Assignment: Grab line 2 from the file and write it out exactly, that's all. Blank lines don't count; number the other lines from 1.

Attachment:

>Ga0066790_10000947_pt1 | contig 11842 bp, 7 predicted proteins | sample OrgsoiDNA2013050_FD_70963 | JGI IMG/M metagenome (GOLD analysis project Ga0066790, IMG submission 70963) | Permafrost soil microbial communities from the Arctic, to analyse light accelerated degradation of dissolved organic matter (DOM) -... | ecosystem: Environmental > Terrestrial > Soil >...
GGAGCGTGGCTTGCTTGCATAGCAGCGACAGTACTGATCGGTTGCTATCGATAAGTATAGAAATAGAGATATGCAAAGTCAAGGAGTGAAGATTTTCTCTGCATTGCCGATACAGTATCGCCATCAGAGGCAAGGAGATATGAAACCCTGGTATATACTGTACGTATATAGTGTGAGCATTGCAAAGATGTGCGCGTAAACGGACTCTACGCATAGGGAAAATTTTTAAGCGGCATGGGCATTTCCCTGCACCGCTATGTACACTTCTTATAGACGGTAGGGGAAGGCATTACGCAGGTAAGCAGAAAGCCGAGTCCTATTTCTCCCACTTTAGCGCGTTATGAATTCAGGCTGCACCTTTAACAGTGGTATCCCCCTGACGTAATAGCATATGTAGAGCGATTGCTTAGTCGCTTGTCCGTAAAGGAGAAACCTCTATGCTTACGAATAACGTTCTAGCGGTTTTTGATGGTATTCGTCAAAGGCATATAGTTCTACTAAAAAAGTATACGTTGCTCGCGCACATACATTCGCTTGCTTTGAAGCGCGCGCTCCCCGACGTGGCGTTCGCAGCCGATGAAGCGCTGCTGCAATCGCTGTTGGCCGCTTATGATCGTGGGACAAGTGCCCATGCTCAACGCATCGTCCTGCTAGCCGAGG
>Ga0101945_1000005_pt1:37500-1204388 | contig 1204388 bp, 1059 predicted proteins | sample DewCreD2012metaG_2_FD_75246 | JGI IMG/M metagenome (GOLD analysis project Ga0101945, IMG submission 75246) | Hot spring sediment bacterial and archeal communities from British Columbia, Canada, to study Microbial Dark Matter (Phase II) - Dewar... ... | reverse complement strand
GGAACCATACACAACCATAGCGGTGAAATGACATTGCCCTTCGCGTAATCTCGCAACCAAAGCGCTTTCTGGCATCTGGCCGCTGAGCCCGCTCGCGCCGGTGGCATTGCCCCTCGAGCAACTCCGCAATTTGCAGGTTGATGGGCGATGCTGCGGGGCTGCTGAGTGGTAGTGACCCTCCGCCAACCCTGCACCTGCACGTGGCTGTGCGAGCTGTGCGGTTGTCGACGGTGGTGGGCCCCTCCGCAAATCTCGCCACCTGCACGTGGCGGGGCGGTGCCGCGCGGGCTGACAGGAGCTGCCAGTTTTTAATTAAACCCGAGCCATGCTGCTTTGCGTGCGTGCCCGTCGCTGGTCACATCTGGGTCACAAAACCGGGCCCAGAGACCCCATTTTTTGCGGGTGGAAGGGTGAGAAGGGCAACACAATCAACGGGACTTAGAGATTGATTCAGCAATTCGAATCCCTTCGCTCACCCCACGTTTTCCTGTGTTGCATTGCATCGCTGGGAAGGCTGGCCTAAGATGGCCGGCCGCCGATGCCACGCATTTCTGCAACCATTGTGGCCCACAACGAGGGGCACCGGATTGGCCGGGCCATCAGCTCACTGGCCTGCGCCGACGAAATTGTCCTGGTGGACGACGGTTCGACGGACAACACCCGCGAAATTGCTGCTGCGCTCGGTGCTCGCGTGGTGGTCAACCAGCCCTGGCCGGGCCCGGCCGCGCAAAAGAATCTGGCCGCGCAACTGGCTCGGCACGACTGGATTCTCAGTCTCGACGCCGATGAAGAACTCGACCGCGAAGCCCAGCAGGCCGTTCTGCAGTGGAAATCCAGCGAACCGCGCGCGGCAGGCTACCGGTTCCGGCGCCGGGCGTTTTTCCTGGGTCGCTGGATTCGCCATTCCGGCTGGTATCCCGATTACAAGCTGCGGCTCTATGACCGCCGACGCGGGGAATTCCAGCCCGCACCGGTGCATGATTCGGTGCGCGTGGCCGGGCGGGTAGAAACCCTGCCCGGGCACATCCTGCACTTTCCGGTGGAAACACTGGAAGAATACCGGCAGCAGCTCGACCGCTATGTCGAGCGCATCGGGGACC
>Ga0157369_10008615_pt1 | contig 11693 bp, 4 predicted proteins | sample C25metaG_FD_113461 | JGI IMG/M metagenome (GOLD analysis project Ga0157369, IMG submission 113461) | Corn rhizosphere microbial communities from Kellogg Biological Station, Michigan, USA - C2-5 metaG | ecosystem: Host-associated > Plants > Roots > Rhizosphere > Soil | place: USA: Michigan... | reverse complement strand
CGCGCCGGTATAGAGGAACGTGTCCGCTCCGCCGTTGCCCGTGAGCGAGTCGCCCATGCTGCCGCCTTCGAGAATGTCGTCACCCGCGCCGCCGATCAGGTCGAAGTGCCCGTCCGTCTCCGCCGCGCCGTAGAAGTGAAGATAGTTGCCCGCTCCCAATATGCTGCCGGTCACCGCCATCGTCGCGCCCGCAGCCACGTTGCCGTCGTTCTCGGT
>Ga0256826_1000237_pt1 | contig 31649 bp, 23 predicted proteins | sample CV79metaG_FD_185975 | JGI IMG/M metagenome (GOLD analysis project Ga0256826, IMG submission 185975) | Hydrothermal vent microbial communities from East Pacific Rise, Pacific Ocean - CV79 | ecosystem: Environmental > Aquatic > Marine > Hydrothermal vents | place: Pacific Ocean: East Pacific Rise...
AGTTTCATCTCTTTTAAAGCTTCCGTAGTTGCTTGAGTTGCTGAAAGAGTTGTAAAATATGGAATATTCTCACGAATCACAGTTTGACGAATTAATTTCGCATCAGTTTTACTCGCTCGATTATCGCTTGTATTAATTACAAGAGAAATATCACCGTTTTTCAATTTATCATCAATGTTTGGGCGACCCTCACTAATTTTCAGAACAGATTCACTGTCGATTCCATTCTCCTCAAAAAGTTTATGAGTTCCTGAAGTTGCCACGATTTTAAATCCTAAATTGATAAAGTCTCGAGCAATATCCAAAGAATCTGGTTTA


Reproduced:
GGAGCGTGGCTTGCTTGCATAGCAGCGACAGTACTGATCGGTTGCTATCGATAAGTATAGAAATAGAGATATGCAAAGTCAAGGAGTGAAGATTTTCTCTGCATTGCCGATACAGTATCGCCATCAGAGGCAAGGAGATATGAAACCCTGGTATATACTGTACGTATATAGTGTGAGCATTGCAAAGATGTGCGCGTAAACGGACTCTACGCATAGGGAAAATTTTTAAGCGGCATGGGCATTTCCCTGCACCGCTATGTACACTTCTTATAGACGGTAGGGGAAGGCATTACGCAGGTAAGCAGAAAGCCGAGTCCTATTTCTCCCACTTTAGCGCGTTATGAATTCAGGCTGCACCTTTAACAGTGGTATCCCCCTGACGTAATAGCATATGTAGAGCGATTGCTTAGTCGCTTGTCCGTAAAGGAGAAACCTCTATGCTTACGAATAACGTTCTAGCGGTTTTTGATGGTATTCGTCAAAGGCATATAGTTCTACTAAAAAAGTATACGTTGCTCGCGCACATACATTCGCTTGCTTTGAAGCGCGCGCTCCCCGACGTGGCGTTCGCAGCCGATGAAGCGCTGCTGCAATCGCTGTTGGCCGCTTATGATCGTGGGACAAGTGCCCATGCTCAACGCATCGTCCTGCTAGCCGAGG